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Former Marshall running back Devon Johnson, normally a bruiser, broke the Thundering Herd’s single-game rushing record with big gains.

HUNTINGTON — There are some records that, once you see them in print, you never expect to be broken.

Ron Darby’s single-game rushing record of 262 yards, set in 1988, was one of those records.

In 2014, football had changed from the days of Darby, morphing from a power-based game to a pass-happy attack on turf.

Like many other schools at the time, Marshall was a pass-happy attack behind quarterback Rakeem Cato, and running back Devon Johnson was effective in keeping teams honest due to his powerful style. He was, more or less, a decoy to enable the passing attack, though.

Therefore, you’d never expect to see Darby’s record broken. It did, however, and in the oddest way possible, too.

On Oct. 25, 2014, Johnson rushed for 272 yards and four touchdowns on 24 carries to break Darby’s record, which fell after a 26-year run. Looking at the statistics, it may seem that Johnson just ran over the Owls. That 11.3 yard-per-carry average lends itself to such thoughts.

However, that wasn’t how it went down at all.

Ironically, Johnson didn’t really bowl over people in this game and Florida Atlantic — for the most part — defended him better in that game than nearly all other opponents in 2014.

“The kid rushed for 272 yards,” you are saying in your head right now. “This quarantine has got you crazy, Grant.”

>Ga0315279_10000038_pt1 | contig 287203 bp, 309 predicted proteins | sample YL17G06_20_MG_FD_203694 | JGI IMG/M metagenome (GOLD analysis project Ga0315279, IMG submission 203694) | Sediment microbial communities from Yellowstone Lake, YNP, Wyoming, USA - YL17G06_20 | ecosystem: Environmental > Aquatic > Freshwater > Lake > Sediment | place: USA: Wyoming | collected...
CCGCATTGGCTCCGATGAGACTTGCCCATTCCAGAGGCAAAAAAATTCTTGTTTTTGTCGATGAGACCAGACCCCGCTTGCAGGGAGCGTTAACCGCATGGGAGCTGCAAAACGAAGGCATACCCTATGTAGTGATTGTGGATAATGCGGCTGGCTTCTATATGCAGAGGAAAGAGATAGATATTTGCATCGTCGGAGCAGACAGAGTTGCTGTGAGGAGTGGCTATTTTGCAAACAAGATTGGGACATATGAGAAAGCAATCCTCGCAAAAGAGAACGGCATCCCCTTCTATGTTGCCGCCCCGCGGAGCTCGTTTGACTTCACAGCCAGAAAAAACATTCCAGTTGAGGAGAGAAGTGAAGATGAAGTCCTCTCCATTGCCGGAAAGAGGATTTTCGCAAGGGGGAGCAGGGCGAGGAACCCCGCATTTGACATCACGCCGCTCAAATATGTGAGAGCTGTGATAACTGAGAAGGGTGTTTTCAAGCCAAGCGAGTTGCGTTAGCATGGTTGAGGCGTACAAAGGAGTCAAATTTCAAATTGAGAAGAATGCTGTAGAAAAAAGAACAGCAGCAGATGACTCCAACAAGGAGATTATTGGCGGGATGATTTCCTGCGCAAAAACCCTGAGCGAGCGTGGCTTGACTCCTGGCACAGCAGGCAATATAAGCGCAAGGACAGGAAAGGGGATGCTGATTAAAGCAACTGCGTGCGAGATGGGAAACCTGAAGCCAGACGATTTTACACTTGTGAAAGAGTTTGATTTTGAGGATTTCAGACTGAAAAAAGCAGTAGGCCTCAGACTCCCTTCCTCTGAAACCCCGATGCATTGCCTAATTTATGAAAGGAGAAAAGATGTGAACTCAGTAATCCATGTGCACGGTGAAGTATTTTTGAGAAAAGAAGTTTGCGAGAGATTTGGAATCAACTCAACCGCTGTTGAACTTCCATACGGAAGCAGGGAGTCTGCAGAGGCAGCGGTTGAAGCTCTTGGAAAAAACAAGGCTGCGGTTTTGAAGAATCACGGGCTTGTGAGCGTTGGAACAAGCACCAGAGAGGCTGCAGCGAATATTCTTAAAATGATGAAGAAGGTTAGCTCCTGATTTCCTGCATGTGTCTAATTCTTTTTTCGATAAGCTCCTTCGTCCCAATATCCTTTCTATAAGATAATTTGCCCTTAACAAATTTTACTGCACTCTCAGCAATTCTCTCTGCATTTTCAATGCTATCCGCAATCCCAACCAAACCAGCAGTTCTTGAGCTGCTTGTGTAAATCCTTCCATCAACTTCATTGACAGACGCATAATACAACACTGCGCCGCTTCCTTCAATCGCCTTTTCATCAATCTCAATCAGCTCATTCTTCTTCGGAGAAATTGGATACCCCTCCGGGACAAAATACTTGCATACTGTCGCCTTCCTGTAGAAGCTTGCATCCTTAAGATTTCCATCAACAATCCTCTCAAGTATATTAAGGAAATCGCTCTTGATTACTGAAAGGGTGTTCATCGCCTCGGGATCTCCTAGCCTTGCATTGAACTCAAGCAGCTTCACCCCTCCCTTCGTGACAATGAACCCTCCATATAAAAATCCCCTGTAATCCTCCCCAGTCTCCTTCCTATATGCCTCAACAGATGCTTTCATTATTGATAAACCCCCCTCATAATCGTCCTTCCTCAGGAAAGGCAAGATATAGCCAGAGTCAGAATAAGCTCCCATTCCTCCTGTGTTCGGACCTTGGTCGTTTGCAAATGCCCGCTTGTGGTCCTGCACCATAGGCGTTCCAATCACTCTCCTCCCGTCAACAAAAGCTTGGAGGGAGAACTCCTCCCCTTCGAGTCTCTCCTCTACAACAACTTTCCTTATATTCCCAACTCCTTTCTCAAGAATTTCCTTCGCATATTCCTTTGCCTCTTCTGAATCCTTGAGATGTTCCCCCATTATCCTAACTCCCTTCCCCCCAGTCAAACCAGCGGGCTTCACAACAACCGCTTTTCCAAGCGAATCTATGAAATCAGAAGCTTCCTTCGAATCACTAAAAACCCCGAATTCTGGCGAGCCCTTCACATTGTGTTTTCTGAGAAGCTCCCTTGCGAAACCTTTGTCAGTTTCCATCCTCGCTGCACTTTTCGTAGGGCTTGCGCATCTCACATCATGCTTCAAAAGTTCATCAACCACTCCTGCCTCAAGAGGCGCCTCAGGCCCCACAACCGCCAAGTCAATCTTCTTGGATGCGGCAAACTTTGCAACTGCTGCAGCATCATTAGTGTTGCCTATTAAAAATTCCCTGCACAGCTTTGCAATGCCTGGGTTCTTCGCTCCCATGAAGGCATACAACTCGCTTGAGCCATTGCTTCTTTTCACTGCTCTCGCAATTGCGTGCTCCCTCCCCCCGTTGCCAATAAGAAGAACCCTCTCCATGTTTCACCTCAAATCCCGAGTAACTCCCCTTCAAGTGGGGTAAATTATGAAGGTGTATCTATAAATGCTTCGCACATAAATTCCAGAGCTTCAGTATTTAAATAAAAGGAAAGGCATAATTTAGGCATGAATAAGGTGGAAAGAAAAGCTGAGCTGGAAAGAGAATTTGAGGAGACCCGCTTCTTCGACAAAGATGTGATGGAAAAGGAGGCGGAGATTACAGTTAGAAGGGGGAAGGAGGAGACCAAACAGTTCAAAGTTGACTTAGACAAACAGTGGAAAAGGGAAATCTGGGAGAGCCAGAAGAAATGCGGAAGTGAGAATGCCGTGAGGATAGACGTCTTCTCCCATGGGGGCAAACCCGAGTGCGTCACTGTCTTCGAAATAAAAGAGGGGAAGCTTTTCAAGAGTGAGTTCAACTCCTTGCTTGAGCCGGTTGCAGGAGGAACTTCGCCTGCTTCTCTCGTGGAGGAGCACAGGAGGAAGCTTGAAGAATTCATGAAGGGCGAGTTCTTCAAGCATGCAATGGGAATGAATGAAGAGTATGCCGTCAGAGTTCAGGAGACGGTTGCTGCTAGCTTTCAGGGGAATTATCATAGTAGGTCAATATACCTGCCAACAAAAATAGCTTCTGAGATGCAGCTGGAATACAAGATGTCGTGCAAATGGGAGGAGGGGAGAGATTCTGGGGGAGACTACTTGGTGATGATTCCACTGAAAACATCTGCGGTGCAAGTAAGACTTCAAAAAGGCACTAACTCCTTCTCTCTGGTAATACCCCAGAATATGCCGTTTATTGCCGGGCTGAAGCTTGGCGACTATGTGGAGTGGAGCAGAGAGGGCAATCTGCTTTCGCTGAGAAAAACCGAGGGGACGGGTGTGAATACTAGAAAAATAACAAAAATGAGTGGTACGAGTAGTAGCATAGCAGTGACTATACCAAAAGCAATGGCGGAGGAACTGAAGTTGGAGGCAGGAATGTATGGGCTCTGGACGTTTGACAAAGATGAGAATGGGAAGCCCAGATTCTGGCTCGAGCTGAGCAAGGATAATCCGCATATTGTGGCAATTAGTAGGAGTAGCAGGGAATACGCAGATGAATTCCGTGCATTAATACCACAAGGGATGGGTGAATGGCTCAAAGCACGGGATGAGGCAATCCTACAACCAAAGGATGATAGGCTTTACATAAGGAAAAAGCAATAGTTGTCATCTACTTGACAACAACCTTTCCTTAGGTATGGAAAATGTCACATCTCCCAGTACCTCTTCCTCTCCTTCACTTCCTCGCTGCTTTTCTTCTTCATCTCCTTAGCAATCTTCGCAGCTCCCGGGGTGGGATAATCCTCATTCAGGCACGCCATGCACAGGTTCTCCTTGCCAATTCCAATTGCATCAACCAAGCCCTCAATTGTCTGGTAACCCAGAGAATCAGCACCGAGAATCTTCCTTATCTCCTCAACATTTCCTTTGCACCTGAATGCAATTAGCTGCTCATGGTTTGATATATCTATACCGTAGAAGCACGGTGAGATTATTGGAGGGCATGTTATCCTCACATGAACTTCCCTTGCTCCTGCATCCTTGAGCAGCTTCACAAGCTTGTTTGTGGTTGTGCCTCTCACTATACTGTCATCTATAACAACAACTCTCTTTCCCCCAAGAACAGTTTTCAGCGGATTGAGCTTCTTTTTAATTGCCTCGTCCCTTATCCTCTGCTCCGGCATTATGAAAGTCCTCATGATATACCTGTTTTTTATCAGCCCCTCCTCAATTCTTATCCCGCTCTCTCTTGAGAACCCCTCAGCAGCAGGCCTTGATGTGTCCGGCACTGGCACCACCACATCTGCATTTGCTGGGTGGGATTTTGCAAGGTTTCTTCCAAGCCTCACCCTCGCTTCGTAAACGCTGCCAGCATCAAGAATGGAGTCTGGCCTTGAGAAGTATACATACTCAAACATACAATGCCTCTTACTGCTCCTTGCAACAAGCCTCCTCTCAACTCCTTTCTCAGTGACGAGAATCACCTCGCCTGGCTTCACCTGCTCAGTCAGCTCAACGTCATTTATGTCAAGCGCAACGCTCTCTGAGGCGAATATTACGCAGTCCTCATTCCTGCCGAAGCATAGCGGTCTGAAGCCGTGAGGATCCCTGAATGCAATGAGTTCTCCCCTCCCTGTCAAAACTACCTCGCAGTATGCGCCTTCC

Well, you’re right in that final assessment, but I’m also right in my initial assessment.

Here’s how.

Johnson rushed for 272 yards, but 186 of those yards came on three of his four touchdown carries. And of Johnson’s 24 carries, 11 of them went for three yards or fewer, showing that the Owls — for the most part (key phrase) — defended him well.

It started with a 58-yard touchdown run on Marshall’s first offensive play, continued with a 62-yard scoring run in the second quarter and finished with a 66-yard rumble early in the fourth quarter.

That 66-yarder in the fourth quarter came on the third play of the final period and essentially broke the back of Florida Atlantic, who trailed by just five at the time against an undefeated Marshall team.

There was a common theme to the plays, too.

On all three of those long touchdown runs, Florida Atlantic had a safety get out of position while heading toward a receiver, which essentially opened up a clear path for Johnson. With the safeties gone, the offensive line did its job and cleared holes, which Johnson took full advantage of while showcasing his speed, an underrated aspect to the late running back’s game.

While Darby’s record-setting effort came in methodical fashion (47 carries, 262 yards, four TDs), Johnson’s job of breaking the record came in quick-burst fashion.

That quick-burst fashion wasn’t what Johnson enjoyed about switching from tight end to linebacker to running back, though. It was punishing people while having the football in his hands. That, not breakaway speed, is how you earn the nickname “Rockhead.”

Heck, Johnson used to smile at the reference of being a linebacker in the running back spot.

That’s why the record-setting performance came with such irony. Darby’s record was the unlikeliest of Marshall records to be broken, and Johnson broke it in his unlikeliest way possible.